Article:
'Star Trek Into Darkness': To boldly disappoint
J.J. Abrams’ new film Star Trek Into Darkness has just enough thoughts floating around its unexceptional script to make the viewer conscious of what could have been, but not enough to make it interesting. Its visuals are flashy enough to entertain but not dynamic enough to transfix. It is a profoundly disappointing movie.
The plot, briefly: prematurely promoted starship captain James T. Kirk disobeys standing orders to try to save a primitive species of aliens. He is caught, demoted, then swept up into a manhunt for a wanted fugitive and a conspiracy within Starfleet command. To the degree it can be said to have a theme, it warns about the dangers of militarization. There’s rich potential in analyzing the tensions of a highly armed military body genuinely devoted to peace, potential the movie is uninterested in examining. Indeed, to do so would betray a greater sense of self-awareness than Star Trek Into Darkness appears to possess, because it is itself a more militarized, action-oriented version of past Star Treks.
Character development is less stunted though hardly impressive. The film is a coming-of-age tale in which its only two dynamic characters, Kirk and Spock, must learn to accept the trappings of adulthood — Kirk setting aside his considerable ego to care for his crew, and Spock abandoning his attempt to deny emotion altogether. But these are simply basic character beats, drawn broadly and not dwelled upon at any length. They are interesting primarily as a counterpoint to this film’s antecedent, Star Trek II: The Wrath of Khan, which featured a 51-year-old William Shatner and addressed, with considerably more elegance than Abrams, a group of adults coming to terms with the decline of middle age.
Abrams intends for viewers to draw comparisons with Wrath of Khan, _sprinkling references to that classic, arguably greatest Star Trek film throughout. Throw-aways, gags, characters and subplots all reference the prior film, in what is doubtlessly the cleverest aspect of the script by Roberto Orci, Alex Kurtzman and Damon Lindelof. But even this highlight is telling in that it is a shallow mockery of intellectualism, content to merely refer to ideas and art without actually engaging them. Even the original, low-budget 1967 TV episode on which _Wrath of Khan _was based managed to be more thoughtful than _Into Darkness, whose plentiful references reflect the shortcomings of this Age of the Remix.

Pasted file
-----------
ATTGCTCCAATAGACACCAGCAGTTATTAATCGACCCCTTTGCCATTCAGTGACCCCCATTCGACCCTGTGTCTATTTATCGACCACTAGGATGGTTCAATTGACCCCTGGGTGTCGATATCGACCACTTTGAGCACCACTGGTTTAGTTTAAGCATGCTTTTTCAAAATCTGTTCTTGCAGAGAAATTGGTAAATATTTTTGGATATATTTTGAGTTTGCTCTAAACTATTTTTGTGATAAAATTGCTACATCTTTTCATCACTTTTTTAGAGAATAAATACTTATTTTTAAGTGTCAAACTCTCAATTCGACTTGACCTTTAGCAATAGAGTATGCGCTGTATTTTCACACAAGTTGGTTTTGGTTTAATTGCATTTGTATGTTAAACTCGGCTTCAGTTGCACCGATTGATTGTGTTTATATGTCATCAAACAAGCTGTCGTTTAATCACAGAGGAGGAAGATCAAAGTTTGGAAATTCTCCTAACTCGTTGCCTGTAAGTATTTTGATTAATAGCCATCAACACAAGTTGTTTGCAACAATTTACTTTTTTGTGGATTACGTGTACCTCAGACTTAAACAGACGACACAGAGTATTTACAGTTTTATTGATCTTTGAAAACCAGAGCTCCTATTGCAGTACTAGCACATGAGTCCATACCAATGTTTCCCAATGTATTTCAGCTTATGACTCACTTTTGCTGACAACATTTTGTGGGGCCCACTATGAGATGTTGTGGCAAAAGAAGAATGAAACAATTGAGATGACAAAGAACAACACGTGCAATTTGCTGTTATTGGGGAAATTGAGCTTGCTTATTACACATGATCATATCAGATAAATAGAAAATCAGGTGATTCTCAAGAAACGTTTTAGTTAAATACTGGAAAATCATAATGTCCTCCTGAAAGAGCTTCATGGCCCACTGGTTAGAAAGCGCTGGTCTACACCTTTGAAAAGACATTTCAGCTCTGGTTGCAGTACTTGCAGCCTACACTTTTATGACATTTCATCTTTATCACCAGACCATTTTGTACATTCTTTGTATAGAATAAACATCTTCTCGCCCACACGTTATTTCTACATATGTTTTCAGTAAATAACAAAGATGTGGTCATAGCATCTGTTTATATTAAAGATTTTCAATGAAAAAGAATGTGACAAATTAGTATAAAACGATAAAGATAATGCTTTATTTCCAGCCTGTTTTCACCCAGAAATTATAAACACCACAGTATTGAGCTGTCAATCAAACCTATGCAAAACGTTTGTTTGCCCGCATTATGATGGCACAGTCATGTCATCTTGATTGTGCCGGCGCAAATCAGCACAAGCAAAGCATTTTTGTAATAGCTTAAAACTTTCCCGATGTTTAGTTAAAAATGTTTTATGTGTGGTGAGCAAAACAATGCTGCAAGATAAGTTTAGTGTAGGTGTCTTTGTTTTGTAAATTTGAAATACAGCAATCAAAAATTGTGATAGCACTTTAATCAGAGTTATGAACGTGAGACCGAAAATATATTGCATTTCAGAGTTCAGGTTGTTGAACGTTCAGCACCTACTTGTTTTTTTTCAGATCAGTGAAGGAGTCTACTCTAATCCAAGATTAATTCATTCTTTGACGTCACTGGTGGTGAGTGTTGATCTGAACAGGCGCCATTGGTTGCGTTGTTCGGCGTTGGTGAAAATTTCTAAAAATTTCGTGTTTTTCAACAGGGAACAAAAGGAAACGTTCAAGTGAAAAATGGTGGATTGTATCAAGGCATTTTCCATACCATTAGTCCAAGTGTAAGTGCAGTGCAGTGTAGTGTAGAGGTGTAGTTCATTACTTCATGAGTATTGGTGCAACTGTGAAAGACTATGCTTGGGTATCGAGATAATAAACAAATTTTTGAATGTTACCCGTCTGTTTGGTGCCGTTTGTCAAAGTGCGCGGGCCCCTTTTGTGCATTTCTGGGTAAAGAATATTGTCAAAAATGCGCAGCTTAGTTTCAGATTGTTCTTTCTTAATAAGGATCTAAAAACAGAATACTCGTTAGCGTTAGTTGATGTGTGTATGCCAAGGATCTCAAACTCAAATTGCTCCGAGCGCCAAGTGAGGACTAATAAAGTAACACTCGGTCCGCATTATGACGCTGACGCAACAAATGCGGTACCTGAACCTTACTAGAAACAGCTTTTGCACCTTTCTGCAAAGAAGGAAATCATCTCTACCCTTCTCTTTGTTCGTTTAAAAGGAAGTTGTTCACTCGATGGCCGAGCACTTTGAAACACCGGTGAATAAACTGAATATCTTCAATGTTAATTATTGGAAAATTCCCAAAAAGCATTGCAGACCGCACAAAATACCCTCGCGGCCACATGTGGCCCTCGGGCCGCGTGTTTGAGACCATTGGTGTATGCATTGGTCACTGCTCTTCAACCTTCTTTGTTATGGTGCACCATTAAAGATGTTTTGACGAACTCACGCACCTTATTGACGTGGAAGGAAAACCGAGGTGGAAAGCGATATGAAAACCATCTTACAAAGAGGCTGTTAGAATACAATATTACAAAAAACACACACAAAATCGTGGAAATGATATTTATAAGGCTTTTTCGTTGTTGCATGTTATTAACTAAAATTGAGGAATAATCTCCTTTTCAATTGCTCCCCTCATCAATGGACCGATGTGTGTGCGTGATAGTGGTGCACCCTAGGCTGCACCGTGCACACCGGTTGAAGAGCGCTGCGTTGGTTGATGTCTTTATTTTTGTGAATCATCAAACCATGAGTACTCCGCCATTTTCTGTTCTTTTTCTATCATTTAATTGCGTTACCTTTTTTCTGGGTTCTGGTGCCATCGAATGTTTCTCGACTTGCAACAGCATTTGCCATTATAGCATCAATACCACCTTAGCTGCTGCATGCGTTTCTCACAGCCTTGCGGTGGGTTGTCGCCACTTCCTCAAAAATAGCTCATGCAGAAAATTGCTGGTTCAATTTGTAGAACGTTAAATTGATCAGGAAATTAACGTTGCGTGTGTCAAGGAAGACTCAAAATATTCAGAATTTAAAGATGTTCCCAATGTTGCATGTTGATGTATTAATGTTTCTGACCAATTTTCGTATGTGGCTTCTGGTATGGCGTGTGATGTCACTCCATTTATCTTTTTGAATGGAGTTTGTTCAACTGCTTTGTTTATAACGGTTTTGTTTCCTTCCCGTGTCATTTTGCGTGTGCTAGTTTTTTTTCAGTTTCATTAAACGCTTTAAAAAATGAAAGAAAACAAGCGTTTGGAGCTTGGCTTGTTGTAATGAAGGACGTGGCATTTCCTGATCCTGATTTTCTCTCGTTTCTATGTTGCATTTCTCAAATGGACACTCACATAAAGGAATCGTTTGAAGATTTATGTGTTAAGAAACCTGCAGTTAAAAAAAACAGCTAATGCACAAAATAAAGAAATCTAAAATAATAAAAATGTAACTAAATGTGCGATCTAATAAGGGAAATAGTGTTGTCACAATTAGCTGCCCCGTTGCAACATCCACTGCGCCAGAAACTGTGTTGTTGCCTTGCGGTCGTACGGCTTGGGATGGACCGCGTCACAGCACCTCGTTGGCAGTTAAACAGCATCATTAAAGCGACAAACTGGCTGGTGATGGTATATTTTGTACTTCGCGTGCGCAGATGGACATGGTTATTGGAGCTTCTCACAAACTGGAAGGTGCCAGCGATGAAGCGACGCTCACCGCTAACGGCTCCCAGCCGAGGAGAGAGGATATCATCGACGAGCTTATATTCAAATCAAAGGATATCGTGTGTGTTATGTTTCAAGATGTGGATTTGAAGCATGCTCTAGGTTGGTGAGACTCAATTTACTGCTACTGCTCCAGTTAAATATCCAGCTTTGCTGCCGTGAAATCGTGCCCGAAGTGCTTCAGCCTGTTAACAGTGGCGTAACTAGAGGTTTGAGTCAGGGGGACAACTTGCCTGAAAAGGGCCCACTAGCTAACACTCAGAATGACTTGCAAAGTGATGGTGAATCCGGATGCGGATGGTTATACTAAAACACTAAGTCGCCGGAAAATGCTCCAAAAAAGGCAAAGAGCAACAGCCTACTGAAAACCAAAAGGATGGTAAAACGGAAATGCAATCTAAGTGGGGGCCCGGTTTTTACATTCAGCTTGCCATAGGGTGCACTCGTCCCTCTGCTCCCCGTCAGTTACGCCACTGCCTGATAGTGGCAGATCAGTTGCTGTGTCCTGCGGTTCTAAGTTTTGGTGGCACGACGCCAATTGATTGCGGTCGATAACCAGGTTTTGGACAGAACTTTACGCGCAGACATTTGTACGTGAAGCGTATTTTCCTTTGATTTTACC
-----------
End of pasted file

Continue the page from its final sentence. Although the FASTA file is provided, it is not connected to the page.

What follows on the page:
It is not an unenjoyable movie, containing generally fine acting, typically excellent special effects and a series of mildly entertaining action set pieces. But this is no mere popcorn flick. Its plot and characters could be so much more interesting but fall sadly short through general lack of interest by Abrams and the writing trio (who were reportedly concerned with making the movie appealing to an international, non-English-speaking audience by shying away from the talky stuff).
The most curious thing about Star Trek Into Darkness is not actually about the movie at all, but rather why its similarly action-first and intellectually unambitious 2009 predecessor did not provoke the same disappointment. The 2009 Star Trek film was actually very entertaining despite its shortcomings. Partly it gets graded on a curve because it shoulders the burden of introducing all the characters and rebooting a universe. That film also drew much of its limited intellectual energy from the clash between the archetypes of the major characters — a well that can only be drawn on so many times before it begins to go dry.
If there is optimism to be found in this latest Star Trek film, it lies at the end, when after two entire movies the USS Enterprise finally gets its famous five-year mission to explore new worlds. That setup leaves creative room for a more interesting sequel, while financially the movie’s overseas success could build the brand loyalty to bring audiences back to a less flashy sequel. With Abrams himself set to jump ship to his own true sci-fi love, Star Wars, perhaps this rebooted Star Trek franchise could belatedly take the next step to become not simply entertaining but satisfying.